NPR logo

Last U.S. MASH Unit Handed Over to Pakistan

  • Download
  • <iframe src="" width="100%" height="290" frameborder="0" scrolling="no" title="NPR embedded audio player">
  • Transcript
Last U.S. MASH Unit Handed Over to Pakistan


Last U.S. MASH Unit Handed Over to Pakistan

Last U.S. MASH Unit Handed Over to Pakistan

  • Download
  • <iframe src="" width="100%" height="290" frameborder="0" scrolling="no" title="NPR embedded audio player">
  • Transcript

Secretary of Defense Donald Rumsfeld toured the 212th MASH unit in Muzaffarabad last December. Getty Images hide caption

toggle caption
Getty Images

Secretary of Defense Donald Rumsfeld toured the 212th MASH unit in Muzaffarabad last December.

Getty Images

Renee Montagne talks to Rear Admiral Michael LeFever, who is in Pakistan overseeing the handover of the very last MASH unit to the Pakistani government. The mobile medical units, made famous by the military TV comedy M*A*S*H, have now been replaced with smaller, more efficient models.


After more than 50 years of patching up broken bodies brought in from the battlefield, the Army's last mobile surgical hospitals, known as MASH, are no more. The last MASH unit was officially handed over today to the government of Pakistan. A U.S. Army medical team has been there since last October, offering care to civilians wounded in the earthquake.


This is the end of a military enterprise that found its way into the popular imagination, through a fictional bunch of medical misfits in a movie, and then in some of the darkest comedy ever to go on TV.

Mr. Gary Burghoff(as a MASH Unit Member Radar O'Reilly): Attention all personnel, triage in the compound. We have the finalists in the shrapnel catching contest.

Unidentified Actor: Another North Korean bad chest wound.

Mr. ALAN ALDA (as Dr. Captain Benjamin Franklin Hawkeye Pierce): Hi, there. I hope the fact that I'm on the side that shot you won't strain our doctor-patient relationship.

INSKEEP: MASH was set where the real MASH units began, in the Korean War. These many hospitals served in the Vietnam War and the Gulf War. With the Iraq War came smaller, more mobile units that could get right near the battlefield, which has made the MASH units outdated.

MONTAGNE: We turn now to Rear Admiral Michael LeFever on the line from Islamabad, Pakistan, where he's been in charge of handing over the Mobile Army Surgical Hospital, MASH.


Rear Admiral MICHAEL LEFEVER (Commander, MASH unit, Pakistan): Hello. How are you doing?

MONTAGNE: Fine, thank you. Seems like it might be a bit of a bittersweet day for you and the people in MASH.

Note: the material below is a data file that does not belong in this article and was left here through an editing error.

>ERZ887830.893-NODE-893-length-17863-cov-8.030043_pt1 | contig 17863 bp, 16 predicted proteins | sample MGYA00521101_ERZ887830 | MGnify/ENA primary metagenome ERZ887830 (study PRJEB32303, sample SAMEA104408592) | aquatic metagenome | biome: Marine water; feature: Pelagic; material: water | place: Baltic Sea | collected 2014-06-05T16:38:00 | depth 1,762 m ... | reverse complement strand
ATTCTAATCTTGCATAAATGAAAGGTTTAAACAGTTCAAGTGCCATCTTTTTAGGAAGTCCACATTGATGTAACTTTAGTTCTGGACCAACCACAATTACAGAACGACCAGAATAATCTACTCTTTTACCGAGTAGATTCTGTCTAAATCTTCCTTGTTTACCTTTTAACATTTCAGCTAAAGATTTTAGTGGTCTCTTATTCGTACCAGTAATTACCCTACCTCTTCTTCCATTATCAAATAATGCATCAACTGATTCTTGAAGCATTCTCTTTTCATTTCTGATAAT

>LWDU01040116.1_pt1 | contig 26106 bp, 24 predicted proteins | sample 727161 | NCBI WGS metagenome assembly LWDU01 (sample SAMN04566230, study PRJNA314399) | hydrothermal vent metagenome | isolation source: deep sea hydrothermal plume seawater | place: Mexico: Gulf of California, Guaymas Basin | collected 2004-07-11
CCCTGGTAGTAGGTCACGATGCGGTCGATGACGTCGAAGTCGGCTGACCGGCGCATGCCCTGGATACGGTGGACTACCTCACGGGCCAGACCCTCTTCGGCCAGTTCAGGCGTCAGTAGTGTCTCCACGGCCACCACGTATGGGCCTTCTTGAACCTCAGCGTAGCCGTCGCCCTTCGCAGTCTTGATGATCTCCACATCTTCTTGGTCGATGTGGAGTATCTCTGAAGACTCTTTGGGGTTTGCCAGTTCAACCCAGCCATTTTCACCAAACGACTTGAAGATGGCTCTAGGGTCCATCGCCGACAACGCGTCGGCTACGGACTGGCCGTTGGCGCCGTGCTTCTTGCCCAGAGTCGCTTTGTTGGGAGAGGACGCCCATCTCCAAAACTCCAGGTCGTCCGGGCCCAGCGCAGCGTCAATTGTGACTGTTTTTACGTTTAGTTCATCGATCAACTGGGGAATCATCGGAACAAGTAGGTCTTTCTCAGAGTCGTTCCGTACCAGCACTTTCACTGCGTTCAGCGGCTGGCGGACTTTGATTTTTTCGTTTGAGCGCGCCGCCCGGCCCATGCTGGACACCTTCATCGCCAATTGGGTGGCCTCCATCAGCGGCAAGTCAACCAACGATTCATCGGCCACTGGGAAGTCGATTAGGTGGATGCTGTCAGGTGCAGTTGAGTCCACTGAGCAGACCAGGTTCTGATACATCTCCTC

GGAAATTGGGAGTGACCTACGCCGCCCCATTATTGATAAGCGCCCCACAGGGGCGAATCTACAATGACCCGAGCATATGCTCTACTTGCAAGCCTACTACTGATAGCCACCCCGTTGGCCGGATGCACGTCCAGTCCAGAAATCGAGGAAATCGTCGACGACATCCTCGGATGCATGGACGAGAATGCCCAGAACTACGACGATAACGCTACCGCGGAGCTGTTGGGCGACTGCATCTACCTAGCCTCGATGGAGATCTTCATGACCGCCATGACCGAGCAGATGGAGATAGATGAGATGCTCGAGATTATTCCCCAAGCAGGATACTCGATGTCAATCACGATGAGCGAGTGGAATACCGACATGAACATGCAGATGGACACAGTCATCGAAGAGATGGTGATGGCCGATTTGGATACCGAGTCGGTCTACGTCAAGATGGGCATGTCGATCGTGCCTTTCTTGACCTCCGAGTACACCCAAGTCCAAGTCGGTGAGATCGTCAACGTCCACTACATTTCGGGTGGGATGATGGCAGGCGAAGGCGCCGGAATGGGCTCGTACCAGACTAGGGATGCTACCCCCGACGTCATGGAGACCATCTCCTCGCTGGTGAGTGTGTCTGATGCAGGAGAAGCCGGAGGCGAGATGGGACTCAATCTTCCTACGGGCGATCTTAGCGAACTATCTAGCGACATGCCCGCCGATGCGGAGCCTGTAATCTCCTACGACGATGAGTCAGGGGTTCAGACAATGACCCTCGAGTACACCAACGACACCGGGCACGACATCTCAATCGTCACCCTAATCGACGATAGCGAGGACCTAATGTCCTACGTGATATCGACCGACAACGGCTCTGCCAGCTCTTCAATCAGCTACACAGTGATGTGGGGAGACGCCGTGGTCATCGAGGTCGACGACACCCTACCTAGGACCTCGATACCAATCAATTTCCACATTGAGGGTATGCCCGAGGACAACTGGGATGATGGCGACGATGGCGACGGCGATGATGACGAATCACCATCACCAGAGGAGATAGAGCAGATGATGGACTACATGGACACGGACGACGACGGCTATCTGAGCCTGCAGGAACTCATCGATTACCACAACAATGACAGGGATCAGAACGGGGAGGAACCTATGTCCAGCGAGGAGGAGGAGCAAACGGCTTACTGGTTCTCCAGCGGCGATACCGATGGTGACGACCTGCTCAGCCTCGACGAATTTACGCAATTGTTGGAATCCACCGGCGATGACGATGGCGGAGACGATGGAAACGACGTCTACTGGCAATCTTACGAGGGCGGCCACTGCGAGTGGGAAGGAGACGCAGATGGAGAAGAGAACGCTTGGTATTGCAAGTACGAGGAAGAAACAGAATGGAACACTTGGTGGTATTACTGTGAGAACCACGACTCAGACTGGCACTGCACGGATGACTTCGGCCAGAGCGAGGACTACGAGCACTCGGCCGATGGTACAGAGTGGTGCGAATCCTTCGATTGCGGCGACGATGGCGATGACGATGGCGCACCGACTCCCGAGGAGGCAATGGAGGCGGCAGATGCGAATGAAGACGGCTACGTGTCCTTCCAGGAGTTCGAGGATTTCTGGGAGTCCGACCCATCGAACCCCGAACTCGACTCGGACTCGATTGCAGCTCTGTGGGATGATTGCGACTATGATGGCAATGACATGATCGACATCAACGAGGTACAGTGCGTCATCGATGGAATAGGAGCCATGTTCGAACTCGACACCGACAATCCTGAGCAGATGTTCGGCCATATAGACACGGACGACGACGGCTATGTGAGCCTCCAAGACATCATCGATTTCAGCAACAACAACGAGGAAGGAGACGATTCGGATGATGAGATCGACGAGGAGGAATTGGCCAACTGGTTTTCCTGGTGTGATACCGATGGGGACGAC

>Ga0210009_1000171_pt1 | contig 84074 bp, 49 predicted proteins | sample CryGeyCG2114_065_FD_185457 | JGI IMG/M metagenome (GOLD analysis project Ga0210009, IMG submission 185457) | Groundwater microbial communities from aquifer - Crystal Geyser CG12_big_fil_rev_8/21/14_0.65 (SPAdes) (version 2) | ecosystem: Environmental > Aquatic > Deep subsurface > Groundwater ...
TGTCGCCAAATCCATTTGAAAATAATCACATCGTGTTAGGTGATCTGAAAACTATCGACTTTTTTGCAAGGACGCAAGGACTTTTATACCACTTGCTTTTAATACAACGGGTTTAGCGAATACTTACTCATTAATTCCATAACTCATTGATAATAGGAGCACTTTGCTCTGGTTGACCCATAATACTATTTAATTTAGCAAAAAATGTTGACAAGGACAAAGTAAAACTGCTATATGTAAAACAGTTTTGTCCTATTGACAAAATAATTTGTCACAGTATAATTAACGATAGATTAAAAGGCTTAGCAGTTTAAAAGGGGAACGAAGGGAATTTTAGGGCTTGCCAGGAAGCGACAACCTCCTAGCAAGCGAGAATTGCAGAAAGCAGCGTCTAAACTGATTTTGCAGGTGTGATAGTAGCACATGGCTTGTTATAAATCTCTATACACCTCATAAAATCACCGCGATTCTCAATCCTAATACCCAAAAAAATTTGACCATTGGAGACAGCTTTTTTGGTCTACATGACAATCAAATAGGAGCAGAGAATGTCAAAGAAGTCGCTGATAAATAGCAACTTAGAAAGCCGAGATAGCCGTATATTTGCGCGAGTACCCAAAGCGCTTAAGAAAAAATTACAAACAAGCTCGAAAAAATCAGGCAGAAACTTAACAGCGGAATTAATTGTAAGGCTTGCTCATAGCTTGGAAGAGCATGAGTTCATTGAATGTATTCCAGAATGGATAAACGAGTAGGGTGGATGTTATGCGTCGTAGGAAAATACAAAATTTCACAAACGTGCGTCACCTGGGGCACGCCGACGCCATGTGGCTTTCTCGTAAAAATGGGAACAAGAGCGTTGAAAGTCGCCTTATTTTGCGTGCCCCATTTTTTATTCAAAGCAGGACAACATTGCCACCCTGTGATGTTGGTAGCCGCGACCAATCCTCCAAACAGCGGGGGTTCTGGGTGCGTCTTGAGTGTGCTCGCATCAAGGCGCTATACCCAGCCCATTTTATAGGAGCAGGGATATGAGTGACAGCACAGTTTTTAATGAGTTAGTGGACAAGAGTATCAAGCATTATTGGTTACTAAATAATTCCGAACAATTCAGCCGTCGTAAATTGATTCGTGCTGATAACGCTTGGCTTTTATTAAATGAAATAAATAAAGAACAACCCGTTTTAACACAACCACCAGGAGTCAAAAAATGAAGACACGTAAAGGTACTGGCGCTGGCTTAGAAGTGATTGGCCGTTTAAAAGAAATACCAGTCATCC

Rear Admiral LEFEVER: It is. But it's a great legacy that will continue on with the wonderful Pak military doctors that will continue the wonderful tradition, and make good use of the capabilities of the wonderful MASH that we left behind.

MONTAGNE: You know, just to briefly to what MASH has been there in Pakistan. This must have been godsend to the quake victims.

Rear Admiral LEFEVER: It has been. Within weeks of the devastating earthquake, they were on the ground on the 23rd of October, and started seeing patients immediately. And the first line of patients; many of them were victims, treating the wounds, muscle or skeletal wounds from the earthquakes. And over time, transpired to what we see in more primary care. But during that time, saw over 20,000 patients. And at the same time, whereas, out on the outreach program and they ministered over 20,000 vaccinations and immunizations to the people, and to the children of Pakistan.

MONTAGNE: And looking back at the five decades of MASH, we just heard a clip. Alan Alda being a really demented Hawkeye. How does that fit with what you know; Hawkeye Pierce, Hotlips Hoolihan? Were there real, such people in the medical teams?

Rear Admiral LEFEVER: No, it was quite different from that. But what you would admire was, I think, portrayed in the show was incredible work ethic that those wonderful men and women had. And that what it was. Seen there in the center of town at the capitol of the Kashimiri Providence areas, where we've never been in before. Helicopters landing on fields outside, ambulances going out and picking up casualties, taking them to the emergency room where they're evaluated, resuscitated, and taken into the operating room.

And in the early days, we worked on 16 hours of surgery a day in our two operating rooms. That the MASH provides the pharmacy, the radiology, the chemical lab, to be able to do all the analysis that we needed to do. The two intensive care units; the intensive care wards and a bed facility, and a triage tent. And it was just wonderful to watch their dedication 24/7.

MONTAGNE: So, what would you say, a fitting end to MASH?

Rear Admiral LEFEVER: Yes, a very fitting end. That the legacy of the MASH still continues. So it's kind of like you started out, a bittersweet. An end to a, an era of a MASH, but at the same time, a legacy of that equipment providing on, and saving lives and taking care of people around the world.

MONTAGNE: Thank you very much for talking with us.

Rear Admiral LEFEVER: Thank you.

MONTAGNE: Rear Admiral MICHAEL LeFever speaking from Islamabad, where the last Mobile Army Surgical Hospital, better known as MASH, is being donated to the Pakistan Army.

(Soundbite of MASH theme song)


Copyright © 2006 NPR. All rights reserved. Visit our website terms of use and permissions pages at for further information.

NPR transcripts are created on a rush deadline by Verb8tm, Inc., an NPR contractor, and produced using a proprietary transcription process developed with NPR. This text may not be in its final form and may be updated or revised in the future. Accuracy and availability may vary. The authoritative record of NPR’s programming is the audio record.